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Teacher has passion for democracy, historical markers and students

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Teacher has passion for democracy, historical markers and students

Sep 15, 2023 | 7:00 am ET
By Greg Childress
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Teacher has passion for democracy, historical markers and students
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Rocky Mount social studies teacher Rodney Pierce says teaching accurate accounts of U.S. History is critical to the health and preservation of American democracy. Photo: Getty Images

Outspoken social studies teacher and historian Rodney Pierce has successfully submitted five applications to the state for historical markers commemorating Black historical figures, events and organizations. Pierce has opposed efforts by the state’s Republican-led General Assembly and others to restrict what he and his colleagues teach students about the nation’s history of racism.

Pierce, who teaches at Edwards Middle School in Rocky Mount, sees the historical markers as a way to empower students and others with the belief that they can “change the world” despite their circumstances.

On Saturday, the fifth marker will be unveiled in the tiny town of Seaboard, in Northampton County, to honor Nicholas Franklin Roberts, a prominent religious and educational leader during the late 1800s. Roberts is the great-grandfather of Virginia Congressman Bobby Scott, who will attend the unveiling ceremony for the NC Highway Historical Marker.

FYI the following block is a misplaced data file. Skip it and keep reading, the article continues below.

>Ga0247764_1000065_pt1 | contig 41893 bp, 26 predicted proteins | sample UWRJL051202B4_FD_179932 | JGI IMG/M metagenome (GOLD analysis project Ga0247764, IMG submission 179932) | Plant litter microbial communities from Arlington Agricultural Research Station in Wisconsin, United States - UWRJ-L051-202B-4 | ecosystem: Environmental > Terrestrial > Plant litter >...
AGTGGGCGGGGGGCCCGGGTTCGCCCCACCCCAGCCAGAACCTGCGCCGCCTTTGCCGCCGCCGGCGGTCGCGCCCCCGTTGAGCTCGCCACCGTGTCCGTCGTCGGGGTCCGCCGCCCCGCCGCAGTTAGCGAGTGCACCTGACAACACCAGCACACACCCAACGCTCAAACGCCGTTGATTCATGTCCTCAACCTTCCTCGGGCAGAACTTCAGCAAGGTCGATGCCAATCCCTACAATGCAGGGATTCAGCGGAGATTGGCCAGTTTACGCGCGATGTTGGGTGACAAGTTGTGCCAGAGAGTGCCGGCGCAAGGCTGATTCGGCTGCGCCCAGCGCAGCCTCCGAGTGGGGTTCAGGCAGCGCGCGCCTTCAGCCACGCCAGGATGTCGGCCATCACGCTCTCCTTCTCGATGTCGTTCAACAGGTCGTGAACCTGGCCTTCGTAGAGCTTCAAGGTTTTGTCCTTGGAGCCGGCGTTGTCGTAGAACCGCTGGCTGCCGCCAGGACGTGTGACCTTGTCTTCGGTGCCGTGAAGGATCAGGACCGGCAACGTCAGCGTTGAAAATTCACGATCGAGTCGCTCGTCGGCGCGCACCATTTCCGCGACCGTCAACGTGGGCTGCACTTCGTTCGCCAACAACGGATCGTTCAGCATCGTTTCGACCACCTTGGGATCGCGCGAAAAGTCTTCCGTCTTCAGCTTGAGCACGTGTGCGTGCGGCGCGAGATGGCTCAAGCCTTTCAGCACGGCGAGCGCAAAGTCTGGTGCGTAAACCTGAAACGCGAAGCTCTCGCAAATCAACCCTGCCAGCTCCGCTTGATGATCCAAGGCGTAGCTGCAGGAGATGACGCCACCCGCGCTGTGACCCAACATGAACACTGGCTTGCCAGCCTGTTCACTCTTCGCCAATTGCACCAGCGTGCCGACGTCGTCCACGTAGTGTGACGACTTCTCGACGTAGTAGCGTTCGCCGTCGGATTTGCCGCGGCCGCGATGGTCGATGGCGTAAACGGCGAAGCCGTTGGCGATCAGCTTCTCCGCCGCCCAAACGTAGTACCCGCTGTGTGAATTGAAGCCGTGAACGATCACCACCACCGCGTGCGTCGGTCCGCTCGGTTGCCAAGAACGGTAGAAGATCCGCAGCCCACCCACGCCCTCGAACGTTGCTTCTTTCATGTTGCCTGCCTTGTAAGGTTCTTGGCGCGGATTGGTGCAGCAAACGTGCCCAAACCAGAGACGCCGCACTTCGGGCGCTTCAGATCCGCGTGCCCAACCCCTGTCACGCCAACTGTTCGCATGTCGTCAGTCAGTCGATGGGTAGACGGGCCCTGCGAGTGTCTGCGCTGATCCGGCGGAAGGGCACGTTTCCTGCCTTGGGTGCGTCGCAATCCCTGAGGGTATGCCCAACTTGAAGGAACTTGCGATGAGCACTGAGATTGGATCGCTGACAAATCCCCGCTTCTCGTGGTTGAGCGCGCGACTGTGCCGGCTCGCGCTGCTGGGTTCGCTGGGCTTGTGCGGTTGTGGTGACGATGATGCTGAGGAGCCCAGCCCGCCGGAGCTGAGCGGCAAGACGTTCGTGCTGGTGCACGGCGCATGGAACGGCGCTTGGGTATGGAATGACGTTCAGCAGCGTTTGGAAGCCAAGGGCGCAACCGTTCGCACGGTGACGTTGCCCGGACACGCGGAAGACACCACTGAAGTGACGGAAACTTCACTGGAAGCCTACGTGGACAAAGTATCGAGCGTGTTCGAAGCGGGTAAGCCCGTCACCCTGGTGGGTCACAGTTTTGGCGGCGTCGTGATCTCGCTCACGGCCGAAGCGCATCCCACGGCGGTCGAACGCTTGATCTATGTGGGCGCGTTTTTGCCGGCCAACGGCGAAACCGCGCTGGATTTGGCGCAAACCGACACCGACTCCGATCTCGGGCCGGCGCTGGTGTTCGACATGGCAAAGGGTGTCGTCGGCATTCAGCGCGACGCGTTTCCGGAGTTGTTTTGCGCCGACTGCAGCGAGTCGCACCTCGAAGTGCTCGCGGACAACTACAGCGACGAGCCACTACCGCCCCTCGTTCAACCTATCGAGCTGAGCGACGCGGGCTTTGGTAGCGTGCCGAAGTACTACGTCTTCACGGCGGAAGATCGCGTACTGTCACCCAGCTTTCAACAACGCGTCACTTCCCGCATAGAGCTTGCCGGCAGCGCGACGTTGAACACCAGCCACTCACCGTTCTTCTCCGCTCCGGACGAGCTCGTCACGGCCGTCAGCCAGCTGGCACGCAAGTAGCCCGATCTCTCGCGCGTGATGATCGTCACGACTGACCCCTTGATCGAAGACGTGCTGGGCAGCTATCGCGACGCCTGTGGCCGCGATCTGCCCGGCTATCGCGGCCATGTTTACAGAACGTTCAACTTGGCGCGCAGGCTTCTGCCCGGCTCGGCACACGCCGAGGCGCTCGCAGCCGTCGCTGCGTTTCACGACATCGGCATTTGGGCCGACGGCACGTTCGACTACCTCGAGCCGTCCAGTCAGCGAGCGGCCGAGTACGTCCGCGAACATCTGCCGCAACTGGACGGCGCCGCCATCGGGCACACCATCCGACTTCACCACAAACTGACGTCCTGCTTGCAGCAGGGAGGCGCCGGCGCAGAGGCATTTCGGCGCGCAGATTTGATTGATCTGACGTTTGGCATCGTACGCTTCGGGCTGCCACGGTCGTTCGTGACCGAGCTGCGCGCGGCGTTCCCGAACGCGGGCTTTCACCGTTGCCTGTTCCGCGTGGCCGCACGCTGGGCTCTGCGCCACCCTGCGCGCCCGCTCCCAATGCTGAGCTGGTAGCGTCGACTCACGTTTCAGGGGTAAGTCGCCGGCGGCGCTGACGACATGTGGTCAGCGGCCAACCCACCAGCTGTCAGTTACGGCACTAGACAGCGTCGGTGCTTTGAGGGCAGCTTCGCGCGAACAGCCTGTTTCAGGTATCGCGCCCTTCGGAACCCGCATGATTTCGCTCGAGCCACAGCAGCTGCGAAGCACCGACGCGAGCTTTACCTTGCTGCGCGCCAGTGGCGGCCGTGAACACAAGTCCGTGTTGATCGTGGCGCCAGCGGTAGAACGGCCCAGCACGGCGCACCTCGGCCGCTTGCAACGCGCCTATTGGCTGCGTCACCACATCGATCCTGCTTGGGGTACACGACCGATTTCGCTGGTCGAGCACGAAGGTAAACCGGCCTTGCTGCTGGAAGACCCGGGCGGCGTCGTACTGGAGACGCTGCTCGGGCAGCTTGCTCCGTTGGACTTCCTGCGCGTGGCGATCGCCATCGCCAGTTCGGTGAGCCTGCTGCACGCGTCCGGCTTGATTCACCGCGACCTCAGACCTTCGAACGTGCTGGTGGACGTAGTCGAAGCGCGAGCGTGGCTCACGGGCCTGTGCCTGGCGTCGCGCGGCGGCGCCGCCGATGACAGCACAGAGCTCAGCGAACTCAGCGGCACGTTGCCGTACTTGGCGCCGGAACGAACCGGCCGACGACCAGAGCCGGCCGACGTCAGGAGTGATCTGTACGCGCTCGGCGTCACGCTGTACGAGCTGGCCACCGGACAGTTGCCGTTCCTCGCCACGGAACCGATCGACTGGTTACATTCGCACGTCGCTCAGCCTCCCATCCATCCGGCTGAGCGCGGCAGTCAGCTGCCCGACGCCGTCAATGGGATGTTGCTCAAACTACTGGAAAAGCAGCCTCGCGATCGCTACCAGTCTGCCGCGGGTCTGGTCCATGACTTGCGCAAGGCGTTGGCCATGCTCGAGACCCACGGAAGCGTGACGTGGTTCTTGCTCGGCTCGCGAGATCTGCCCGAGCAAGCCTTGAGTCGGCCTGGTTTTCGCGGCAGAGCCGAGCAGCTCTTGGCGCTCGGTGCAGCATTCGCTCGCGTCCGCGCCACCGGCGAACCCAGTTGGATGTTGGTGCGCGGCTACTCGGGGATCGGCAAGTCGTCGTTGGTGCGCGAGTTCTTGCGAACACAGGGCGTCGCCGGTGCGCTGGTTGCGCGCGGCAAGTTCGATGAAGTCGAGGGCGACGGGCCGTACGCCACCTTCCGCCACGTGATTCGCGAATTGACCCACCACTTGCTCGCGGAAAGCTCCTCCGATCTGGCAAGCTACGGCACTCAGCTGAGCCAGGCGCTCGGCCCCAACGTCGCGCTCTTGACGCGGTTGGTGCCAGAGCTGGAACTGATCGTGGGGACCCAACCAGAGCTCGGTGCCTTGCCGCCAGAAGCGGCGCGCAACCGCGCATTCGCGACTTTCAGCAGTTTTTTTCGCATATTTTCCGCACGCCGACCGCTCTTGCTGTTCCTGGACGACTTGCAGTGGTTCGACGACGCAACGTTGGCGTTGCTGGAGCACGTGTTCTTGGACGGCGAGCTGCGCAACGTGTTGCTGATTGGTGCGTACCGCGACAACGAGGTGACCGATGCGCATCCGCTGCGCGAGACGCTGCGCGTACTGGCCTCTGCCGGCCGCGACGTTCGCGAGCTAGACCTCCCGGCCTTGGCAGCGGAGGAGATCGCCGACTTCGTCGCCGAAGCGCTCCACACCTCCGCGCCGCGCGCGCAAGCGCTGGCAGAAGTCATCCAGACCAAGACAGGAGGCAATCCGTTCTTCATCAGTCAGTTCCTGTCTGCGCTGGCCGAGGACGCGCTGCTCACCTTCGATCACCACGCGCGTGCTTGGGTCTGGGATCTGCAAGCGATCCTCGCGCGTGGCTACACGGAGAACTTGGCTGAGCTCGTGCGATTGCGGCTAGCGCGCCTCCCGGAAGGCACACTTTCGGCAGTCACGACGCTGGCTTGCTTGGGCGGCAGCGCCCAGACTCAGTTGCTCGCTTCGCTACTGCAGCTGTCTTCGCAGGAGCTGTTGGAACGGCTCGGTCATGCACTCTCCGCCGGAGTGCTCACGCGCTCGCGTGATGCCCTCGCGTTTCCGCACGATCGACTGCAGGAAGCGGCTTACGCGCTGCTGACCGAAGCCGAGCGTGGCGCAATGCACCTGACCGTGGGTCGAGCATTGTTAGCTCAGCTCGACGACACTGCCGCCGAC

Teacher and historian Rodney Pierce
Teacher and historian Rodney Pierce (Courtesy photo)

NC Newsline caught up with Pierce this week to discuss his passion for democracy, historical markers and students. Pierce’s comments have been edited for length and clarity.

Tell me about your work with historical markers, and why you think they’re important.

Well, my work with markers is a passion project. I’m a history buff. When I started learning about things that happened in my county [Halifax] that I hadn’t been taught in school, I thought that one of the ways that I could teach it was to bring it into the classroom. So I did that. But you know, you forget a lot of the things learned in class. Well, one way I can teach students and the community as well is through historical markers, particularly those that commemorate African-American history in my county and in my region of North Carolina. History empowered me and it allowed me to not be fooled by people who say certain things because I know the history behind what they may be talking about. History enlightened me and empowered me and what I hope to do with the markers is to enlighten people, empower them and encourage them. It’s important for young folks to know that there are people who came from the same communities who did not have at their disposal the resources that they [youth] have today but still managed to change the world for the better. They’re capable of doing the same thing. History to me is empowerment.

So, you shared that you are a social studies teacher. How do you explain democracy to students?

Democracy comes from the Greek. The DEMO part of it comes from demos, which means people and the CRACY part comes from kratos, which means power. So, democracy is literally supposed to be people power or power to the people. And so, I tell students that they are empowered because they have the right to vote at a certain age in this country and to elect the people who are going to represent them on the state, federal and local levels. I tell them to not abuse that power and don’t infringe on anyone else’s power. This is truly supposed to be about power to the people. And I want them to pay attention to that kind of stuff.